9. 9. Command Purpose Output / activity taken Viewing the System Date and Time $ date Mon Jan 05 11:41:12 EST 2009 The day, the month, the year, the date, the time in hours, in minutes and in seconds can be referred to, as shown below. $ date “+ Displays day of month in digits 5 %d” $ date “+ Displays Month of the year (in digits) 1 %m” $ date “+ Displays Year(last two digits) 9 %y” $ date “+ Displays Date as mm/dd/yy 01/05/2009 %D” $ date “+ Displays Time as HH:MM:SS 11:43:14 %T” $ date “+ Displays Hour(00 to 23) 11 %H” $ date “+ Displays Seconds(00 to 59) 43 %S” $ date “+ Displays Minutes(00to 59) 14 %M” $ date “+ Displays Abbreviated weekday(sun MON to sat) %a” $ date “+ Displays Abbreviated month(jan to JAN dec) %h” $ date “+ Displays Time in the AM/PM notation 11:43:14 AM %r” Note: With the help of the above options, the SA can change any part of the date command. page 9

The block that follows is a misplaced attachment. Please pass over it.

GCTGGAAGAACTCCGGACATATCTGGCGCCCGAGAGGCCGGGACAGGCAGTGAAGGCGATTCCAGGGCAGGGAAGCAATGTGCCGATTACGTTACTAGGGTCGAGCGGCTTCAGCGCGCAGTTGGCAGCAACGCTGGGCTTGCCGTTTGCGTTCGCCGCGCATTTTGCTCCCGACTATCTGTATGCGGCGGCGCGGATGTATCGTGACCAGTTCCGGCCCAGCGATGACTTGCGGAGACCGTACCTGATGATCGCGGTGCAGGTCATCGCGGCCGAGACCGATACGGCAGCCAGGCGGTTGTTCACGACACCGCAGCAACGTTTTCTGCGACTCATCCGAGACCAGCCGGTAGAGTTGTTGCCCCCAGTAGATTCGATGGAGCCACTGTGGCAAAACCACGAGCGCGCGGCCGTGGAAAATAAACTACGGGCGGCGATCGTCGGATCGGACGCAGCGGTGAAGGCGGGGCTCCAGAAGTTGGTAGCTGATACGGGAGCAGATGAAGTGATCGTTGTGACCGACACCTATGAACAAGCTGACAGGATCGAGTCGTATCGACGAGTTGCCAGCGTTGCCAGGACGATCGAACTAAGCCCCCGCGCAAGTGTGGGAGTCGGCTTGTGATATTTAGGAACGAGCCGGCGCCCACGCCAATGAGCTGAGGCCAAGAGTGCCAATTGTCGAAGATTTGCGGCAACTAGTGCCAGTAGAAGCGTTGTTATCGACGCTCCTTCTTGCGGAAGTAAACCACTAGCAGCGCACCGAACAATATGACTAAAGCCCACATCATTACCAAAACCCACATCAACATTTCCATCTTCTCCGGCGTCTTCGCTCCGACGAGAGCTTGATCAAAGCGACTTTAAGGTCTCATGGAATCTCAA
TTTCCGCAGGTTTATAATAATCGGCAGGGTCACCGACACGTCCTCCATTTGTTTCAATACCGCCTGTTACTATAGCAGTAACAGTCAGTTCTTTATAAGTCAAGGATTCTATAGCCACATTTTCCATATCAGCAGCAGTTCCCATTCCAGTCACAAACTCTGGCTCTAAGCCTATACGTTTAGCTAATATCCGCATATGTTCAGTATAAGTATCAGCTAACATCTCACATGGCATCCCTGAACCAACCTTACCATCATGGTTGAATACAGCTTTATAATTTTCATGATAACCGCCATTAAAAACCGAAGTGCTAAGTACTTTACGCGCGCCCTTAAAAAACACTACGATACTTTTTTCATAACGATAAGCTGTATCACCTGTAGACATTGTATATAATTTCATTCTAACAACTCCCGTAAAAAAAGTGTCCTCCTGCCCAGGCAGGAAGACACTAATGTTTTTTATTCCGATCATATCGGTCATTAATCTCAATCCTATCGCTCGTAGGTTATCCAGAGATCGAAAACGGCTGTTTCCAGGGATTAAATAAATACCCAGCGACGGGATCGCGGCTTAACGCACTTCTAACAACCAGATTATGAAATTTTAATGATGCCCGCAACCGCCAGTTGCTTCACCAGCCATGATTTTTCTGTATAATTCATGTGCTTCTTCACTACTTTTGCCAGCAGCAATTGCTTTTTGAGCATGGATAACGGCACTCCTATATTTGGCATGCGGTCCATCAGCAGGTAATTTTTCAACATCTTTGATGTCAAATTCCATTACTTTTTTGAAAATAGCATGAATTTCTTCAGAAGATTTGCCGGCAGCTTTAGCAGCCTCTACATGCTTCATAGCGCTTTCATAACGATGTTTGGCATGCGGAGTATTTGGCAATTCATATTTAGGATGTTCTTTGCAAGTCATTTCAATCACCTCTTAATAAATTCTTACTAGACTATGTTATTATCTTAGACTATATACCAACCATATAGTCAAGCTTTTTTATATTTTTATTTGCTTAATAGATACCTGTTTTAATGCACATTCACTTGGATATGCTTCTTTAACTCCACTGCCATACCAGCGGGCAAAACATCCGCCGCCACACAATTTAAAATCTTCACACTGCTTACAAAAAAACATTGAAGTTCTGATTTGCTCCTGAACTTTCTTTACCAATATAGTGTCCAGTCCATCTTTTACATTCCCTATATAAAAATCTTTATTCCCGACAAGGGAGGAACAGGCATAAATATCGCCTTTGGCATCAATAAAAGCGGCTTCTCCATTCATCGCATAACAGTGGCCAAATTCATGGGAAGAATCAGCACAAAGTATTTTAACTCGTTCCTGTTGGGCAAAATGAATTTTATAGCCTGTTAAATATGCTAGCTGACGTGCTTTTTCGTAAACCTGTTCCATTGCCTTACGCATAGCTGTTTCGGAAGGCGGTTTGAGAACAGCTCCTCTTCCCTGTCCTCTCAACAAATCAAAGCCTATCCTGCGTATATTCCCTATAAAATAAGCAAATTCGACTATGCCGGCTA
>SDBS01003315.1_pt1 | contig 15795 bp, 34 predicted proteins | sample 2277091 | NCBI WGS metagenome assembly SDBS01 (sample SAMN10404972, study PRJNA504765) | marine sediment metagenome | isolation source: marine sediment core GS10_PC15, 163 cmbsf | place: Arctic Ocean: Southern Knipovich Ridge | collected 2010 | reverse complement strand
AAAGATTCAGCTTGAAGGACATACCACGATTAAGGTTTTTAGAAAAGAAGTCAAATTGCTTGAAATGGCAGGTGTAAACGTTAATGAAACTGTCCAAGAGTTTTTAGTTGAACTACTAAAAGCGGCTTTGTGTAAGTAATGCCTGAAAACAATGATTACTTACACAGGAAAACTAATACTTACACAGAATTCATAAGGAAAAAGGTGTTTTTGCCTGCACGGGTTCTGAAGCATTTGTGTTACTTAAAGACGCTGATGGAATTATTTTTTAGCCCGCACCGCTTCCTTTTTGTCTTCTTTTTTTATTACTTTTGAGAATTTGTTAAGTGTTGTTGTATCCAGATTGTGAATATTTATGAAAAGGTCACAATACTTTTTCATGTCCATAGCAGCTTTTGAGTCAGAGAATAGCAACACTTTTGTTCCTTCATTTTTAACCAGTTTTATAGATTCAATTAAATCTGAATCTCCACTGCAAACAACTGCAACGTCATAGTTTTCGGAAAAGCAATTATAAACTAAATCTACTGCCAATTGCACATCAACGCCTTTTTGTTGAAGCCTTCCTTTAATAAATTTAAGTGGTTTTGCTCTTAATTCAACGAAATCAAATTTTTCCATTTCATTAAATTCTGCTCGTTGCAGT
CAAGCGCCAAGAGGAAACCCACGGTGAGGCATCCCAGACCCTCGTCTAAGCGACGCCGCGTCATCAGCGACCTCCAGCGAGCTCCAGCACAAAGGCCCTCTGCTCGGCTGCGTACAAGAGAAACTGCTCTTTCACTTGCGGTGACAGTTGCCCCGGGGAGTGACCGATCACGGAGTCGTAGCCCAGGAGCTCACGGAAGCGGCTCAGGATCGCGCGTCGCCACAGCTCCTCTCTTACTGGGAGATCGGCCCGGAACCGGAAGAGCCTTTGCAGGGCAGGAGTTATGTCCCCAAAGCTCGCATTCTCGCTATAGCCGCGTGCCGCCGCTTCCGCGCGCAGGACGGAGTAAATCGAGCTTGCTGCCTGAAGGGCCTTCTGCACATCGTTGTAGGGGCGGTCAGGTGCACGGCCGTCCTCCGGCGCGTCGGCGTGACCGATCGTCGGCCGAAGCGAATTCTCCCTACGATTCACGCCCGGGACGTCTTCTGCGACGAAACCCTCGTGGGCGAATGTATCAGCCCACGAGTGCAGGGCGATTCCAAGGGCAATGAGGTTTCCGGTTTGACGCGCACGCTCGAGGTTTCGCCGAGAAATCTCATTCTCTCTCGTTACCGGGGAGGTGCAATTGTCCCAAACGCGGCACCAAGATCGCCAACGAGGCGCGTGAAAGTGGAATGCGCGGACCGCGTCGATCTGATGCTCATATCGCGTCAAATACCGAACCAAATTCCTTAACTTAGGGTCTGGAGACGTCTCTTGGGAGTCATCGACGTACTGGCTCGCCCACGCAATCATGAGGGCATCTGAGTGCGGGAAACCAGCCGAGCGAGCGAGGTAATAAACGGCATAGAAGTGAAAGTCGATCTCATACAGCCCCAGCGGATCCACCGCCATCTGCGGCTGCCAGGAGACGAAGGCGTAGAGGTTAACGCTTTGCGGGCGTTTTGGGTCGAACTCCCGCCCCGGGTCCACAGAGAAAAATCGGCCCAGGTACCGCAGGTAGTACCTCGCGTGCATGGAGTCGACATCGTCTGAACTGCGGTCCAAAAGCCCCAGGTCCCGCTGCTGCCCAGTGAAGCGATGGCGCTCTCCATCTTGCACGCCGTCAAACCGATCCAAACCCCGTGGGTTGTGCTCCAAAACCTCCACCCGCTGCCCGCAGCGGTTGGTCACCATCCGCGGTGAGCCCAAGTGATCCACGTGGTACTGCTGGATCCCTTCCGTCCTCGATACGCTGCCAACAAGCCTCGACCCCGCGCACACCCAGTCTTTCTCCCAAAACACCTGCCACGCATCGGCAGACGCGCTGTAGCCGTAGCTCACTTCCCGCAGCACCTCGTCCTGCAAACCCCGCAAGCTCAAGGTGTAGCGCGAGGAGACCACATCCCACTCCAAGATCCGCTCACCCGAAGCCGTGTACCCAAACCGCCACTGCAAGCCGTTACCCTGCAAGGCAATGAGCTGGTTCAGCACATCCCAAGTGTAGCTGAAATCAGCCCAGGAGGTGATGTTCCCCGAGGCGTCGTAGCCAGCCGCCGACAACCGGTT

10. 10. Command Purpose Output / activity taken File Systems: mount and umount The files themselves are organized into one perfect tree of directories beginning from the root. Although the root may be located in a file system on your hard drive partition, there will be a path name to files located on the file system for your CD-ROM and floppy. The floppy or even CD-ROM completely dependent upon the root directory. If you want to access the contents of the files, in the file system, you should start from the root directory. For that you have to connect the sub-tree to the main tree. Until it is attached, you will not be able to access the files on your floppy disk. This applies to all the storage mediums unless they are connected already. Even the file system on your hard disk partition has to be mounted with a mount command. But the system takes care of this activity. Establishing the connection between a file system on a storage device and your main directory tree is called mounting the device. This is done with the mount command. Only the root user SA can access this command (Drawback) The syntax for the mount command is : # mount device destination Device means the device files which are locted in /dev directories /dev/fd0 refers to first floppy drive /dev/fd1 refers to second floppy drive /dev/hda2 refers to hard disk second drive # mount mounting first floppy drive in the mentioned destination /dev/fd0 /destinatio n page 10